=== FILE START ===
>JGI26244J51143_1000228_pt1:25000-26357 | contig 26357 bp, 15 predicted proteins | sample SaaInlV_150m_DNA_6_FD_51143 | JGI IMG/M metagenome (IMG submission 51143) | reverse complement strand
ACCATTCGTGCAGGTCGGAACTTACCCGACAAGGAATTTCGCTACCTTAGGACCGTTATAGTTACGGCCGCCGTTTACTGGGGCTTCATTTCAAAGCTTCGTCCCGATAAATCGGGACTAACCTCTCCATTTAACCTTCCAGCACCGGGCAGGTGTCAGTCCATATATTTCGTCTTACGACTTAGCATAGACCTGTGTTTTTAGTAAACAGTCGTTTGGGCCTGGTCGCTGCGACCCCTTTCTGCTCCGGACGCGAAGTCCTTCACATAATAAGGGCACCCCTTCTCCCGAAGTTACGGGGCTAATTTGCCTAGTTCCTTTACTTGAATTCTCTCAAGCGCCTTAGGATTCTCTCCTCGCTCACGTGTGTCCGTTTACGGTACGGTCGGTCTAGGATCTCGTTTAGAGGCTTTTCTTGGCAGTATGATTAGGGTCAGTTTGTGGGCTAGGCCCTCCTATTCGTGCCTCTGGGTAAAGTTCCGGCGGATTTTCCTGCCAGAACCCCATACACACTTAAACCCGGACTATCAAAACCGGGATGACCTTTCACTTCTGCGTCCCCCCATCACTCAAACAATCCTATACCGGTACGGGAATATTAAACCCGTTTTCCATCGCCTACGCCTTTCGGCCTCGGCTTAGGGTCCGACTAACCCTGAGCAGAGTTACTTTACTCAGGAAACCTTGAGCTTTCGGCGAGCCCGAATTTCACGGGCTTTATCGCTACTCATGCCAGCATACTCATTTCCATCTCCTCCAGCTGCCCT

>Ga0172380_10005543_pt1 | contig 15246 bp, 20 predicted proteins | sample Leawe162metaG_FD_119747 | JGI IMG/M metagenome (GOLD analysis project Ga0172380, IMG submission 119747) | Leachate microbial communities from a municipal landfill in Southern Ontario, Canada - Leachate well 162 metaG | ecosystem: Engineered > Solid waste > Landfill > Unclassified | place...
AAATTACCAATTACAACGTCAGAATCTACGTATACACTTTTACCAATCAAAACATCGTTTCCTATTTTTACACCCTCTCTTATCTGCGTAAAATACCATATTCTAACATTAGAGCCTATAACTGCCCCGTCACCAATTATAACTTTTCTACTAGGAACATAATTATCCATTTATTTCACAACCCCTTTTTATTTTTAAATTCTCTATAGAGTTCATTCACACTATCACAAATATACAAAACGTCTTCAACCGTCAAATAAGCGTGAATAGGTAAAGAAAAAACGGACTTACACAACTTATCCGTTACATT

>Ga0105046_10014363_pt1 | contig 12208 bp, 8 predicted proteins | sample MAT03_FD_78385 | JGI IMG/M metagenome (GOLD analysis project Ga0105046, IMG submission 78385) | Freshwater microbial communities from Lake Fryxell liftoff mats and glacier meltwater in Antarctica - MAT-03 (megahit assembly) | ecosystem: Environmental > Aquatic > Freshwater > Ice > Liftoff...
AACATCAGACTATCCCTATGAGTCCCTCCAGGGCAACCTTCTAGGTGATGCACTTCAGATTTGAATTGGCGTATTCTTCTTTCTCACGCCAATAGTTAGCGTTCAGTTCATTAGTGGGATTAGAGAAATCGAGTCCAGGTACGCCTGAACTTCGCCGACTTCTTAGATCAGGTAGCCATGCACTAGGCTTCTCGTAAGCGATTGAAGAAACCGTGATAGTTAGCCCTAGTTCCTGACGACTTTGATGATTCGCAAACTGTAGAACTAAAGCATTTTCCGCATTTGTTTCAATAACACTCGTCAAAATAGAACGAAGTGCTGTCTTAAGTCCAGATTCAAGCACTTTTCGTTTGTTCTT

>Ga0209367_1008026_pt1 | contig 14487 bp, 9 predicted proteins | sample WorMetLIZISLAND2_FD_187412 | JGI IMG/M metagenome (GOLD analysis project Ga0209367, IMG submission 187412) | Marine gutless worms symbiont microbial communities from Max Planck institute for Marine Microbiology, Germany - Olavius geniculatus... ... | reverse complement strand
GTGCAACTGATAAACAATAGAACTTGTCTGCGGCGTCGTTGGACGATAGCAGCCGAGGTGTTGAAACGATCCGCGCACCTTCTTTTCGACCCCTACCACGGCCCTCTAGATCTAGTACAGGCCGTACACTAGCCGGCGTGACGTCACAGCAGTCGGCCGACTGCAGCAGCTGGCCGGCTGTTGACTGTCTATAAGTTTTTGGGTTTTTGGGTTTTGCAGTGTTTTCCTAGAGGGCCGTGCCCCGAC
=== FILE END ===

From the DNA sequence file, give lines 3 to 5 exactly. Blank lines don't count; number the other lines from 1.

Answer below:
>Ga0172380_10005543_pt1 | contig 15246 bp, 20 predicted proteins | sample Leawe162metaG_FD_119747 | JGI IMG/M metagenome (GOLD analysis project Ga0172380, IMG submission 119747) | Leachate microbial communities from a municipal landfill in Southern Ontario, Canada - Leachate well 162 metaG | ecosystem: Engineered > Solid waste > Landfill > Unclassified | place...
AAATTACCAATTACAACGTCAGAATCTACGTATACACTTTTACCAATCAAAACATCGTTTCCTATTTTTACACCCTCTCTTATCTGCGTAAAATACCATATTCTAACATTAGAGCCTATAACTGCCCCGTCACCAATTATAACTTTTCTACTAGGAACATAATTATCCATTTATTTCACAACCCCTTTTTATTTTTAAATTCTCTATAGAGTTCATTCACACTATCACAAATATACAAAACGTCTTCAACCGTCAAATAAGCGTGAATAGGTAAAGAAAAAACGGACTTACACAACTTATCCGTTACATT

>Ga0105046_10014363_pt1 | contig 12208 bp, 8 predicted proteins | sample MAT03_FD_78385 | JGI IMG/M metagenome (GOLD analysis project Ga0105046, IMG submission 78385) | Freshwater microbial communities from Lake Fryxell liftoff mats and glacier meltwater in Antarctica - MAT-03 (megahit assembly) | ecosystem: Environmental > Aquatic > Freshwater > Ice > Liftoff...